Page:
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An interesting mix of seafood.

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Exotic pickles, liquid antiseptic, stomach upset salts, and gravy mix. You could spend weeks in here…

We loaded up on exotic goodies, and hit the road to go look at the Homer High School whale.

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The deceased whale was found washed up on the beach, and became the Homer High School biology students’ project. The preserved skeleton now hangs over the common area in the main entry of the school.

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There was also a wrestling tournament going on while we were whale watching. The place was packed with kids, parents and coaches.

 

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Dinner was reserved for Fat Olive’s.

 

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I had my first Kachemak Bay oyster, and all I can say is… I can’t say anything because I’m SPEECHLESS. Without speech. All I can do is make noises of delight.

The Big O.

The Big O.

Then back to Alice’s Champagne Palace, where a fundraiser for the ice rink was being held, and St. Patrick Day celebrations were in full-swing. The women’s hockey team ran the raffle, and in between prize give-aways they were on the dance floor in their green jerseys. Yes, I’m back to the camera phone…

 

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After a great evening with fun people, it was back to the ranch, and the most amazing display of northern lights I’ve ever seen. It was like a great glowing green chrysanthemum, shimmering overhead. It looked like the full force of cosmic magic was pouring out of the sky right on to Homer. The auroral activity was fierce, and great pictures were taken from all over the state. Rather than spend my time trying to figure out how to get pictures of them, I decided instead just to stand in wonder until I thought my neck would snap. If you want to see the best of the best, check out THIS LINK for pictures from all over Alaska. The audio file for that hour would have been amusing. Complete silence punctuated every few seconds with, “Oh my God!” “Look over there!” “Holy crap!” “Unbelievable!” “Look straight up!” “WOW!” You get the idea.

The next morning we faced the sad reality that we had to pack up and leave. But not without an early lunch at the Fritz Creek General Store. This unassuming little store where you can buy essential groceries, pharmaceuticals, and rent videos, also doubles as a post office and liquor store.

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I was slightly dubious, but ended up having an unbelievably delicious veggie sandwich on a warm, fresh homemade roll that was just incredible.

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Compostable coffee cups made locally in Homer, Alaska.

Remember these old post office boxes, anyone? You have to turn the dial to use a letter combination lock.

Remember these old post office boxes, anyone? You have to turn the dial to use a letter combination lock.

Bibliophiles will be glad you stuck with me. Our final stop before heading back to Anchorage was (insert the sound of clouds creaking apart, sunlight spilling forth, and heavenly voices raised in exaltation)

The Mermaid Cafe

The Mermaid Cafe and Old Inlet Book Shop.

The Mermaid Café is awesome in its own right, but today our sights were on the adjoining bookstore. I was thinking as I took these pictures that there was really no way they would do it justice, but they came close.

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I’ve never been in a bookstore where I felt that every single resident was genuinely loved. Until this one.

 

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You could lose hours in here.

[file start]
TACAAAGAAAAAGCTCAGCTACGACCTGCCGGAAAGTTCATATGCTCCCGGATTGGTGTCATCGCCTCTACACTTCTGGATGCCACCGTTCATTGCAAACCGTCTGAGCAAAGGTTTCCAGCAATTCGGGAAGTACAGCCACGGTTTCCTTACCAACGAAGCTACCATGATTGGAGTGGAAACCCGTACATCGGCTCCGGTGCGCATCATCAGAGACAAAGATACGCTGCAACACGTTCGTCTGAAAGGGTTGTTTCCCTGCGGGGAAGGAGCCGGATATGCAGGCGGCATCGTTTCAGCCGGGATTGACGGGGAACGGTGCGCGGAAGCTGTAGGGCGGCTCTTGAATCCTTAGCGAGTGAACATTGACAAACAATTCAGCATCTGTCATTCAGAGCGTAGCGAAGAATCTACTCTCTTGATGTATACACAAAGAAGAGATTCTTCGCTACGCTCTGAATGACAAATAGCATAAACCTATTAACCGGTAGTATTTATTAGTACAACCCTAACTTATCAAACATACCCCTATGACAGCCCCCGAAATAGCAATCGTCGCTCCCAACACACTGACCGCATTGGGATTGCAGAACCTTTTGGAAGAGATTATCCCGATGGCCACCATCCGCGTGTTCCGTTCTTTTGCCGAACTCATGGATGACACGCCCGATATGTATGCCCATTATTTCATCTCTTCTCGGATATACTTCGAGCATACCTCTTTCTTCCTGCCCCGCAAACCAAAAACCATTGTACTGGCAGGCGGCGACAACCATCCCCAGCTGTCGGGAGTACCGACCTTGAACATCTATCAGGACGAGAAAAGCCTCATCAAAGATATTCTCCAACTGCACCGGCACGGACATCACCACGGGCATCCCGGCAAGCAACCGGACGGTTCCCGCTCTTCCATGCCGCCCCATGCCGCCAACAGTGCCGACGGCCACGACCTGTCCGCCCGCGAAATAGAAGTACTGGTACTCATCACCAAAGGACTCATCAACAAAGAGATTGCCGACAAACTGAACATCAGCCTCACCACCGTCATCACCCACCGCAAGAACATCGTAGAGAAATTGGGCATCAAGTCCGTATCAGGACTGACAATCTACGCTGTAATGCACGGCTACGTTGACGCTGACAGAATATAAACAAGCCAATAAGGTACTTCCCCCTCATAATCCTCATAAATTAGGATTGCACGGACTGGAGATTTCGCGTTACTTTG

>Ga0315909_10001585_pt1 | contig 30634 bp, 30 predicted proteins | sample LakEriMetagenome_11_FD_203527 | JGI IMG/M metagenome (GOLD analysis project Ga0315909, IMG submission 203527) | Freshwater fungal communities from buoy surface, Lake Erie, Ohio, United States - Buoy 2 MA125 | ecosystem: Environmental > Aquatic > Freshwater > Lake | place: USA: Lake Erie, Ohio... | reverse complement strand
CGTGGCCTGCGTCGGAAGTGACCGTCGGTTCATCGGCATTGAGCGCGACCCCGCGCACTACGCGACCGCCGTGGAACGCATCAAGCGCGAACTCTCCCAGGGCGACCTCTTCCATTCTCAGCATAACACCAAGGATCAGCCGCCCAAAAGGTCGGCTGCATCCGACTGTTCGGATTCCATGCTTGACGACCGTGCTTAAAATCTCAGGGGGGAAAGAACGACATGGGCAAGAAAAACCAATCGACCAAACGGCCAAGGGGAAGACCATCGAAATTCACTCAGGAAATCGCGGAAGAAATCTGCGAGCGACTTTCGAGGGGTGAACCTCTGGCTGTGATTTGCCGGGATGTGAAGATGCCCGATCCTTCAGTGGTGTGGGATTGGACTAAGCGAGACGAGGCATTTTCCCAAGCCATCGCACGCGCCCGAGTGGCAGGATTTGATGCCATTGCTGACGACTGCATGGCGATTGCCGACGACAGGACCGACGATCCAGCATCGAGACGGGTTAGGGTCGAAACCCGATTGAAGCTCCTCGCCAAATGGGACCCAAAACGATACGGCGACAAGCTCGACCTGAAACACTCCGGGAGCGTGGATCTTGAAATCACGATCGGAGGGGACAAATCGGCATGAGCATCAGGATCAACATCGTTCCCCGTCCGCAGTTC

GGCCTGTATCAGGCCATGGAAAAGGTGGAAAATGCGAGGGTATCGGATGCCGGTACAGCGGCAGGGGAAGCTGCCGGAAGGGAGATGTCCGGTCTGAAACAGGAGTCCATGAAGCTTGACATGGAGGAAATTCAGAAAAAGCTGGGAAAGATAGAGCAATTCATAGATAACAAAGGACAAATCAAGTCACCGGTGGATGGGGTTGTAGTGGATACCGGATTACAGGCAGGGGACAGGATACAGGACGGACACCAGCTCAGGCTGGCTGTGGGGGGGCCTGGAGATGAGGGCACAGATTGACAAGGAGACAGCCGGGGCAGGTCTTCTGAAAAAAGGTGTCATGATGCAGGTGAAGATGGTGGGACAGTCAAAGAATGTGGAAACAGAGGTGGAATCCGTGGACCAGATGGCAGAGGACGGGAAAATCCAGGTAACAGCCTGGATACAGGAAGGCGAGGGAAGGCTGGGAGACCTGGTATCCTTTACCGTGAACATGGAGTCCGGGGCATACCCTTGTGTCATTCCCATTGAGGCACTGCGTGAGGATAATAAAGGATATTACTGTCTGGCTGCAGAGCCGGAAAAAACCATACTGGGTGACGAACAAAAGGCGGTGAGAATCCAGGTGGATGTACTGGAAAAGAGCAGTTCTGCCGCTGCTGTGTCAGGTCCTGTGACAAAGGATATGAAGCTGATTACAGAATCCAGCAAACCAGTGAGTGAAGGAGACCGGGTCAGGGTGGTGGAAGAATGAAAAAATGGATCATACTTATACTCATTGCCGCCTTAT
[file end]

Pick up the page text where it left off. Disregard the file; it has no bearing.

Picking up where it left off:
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We started talking politics with the owner, who had in his hand a list of telephone numbers of State Senators he was calling to demand answers about SB21, the oil tax giveaway that is coming up. I asked him where he got the list from, and he pulled up the website on his computer. The Mudflats! How ’bout that! I thanked him profusely for being engaged and involved, and active. It’s nice to know there are people out there doing their part, isn’t it?  You are not alone, Mudflatters!

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Then we got to see a real treasure for sale. An inscribed copy of Fear and Loathing on the Campaign Trail by Hunter S. Thompson to John Fritz, son of an old-time Homerian.

The money line:

“I’d consider it a real privilege to eat some first-class mescaline and do about two hours of weird snap-rolls over Anchorage with you at the helm – we’ll blow it in the end, but… Zang, whatever’s right.”

Not only is this one-of-a-kind piece of Alaskana for sale, but the whole building is!  Keep it in mind if you’re looking for a great spot to be a Homer entrepreneur!

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Back to those awaiting us in the car, and on the road to Los Anchorage. For the trip home, you can just relax and look out the window.

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Cups Espresso… and we wave goodbye to Homer.

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Die-hards. From the looks of the hundreds of junk cars (which I would have needed a wide-angle lens for) they have a hard time letting go.

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84 is too many.

 

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The giant blood-sucking mosquito in Kasilof. During the summer, you can sit on the bench for a photo op.

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Cheery lawn art of a bear mauling can be yours for a price.

 

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And woe be unto him.

They were out of a couple things at the Soldotna Dairy Queen.

They were out of a couple things at the Soldotna Dairy Queen.

 

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Don’t forget to mark your calendar for the upcoming October bead sale. Either that, or you’re five months late.

 

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And call them in the morning!

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And if the cookies don’t work, and you’re in the middle of nowhere, there’s always Good Time Charlie’s. One can only imagine…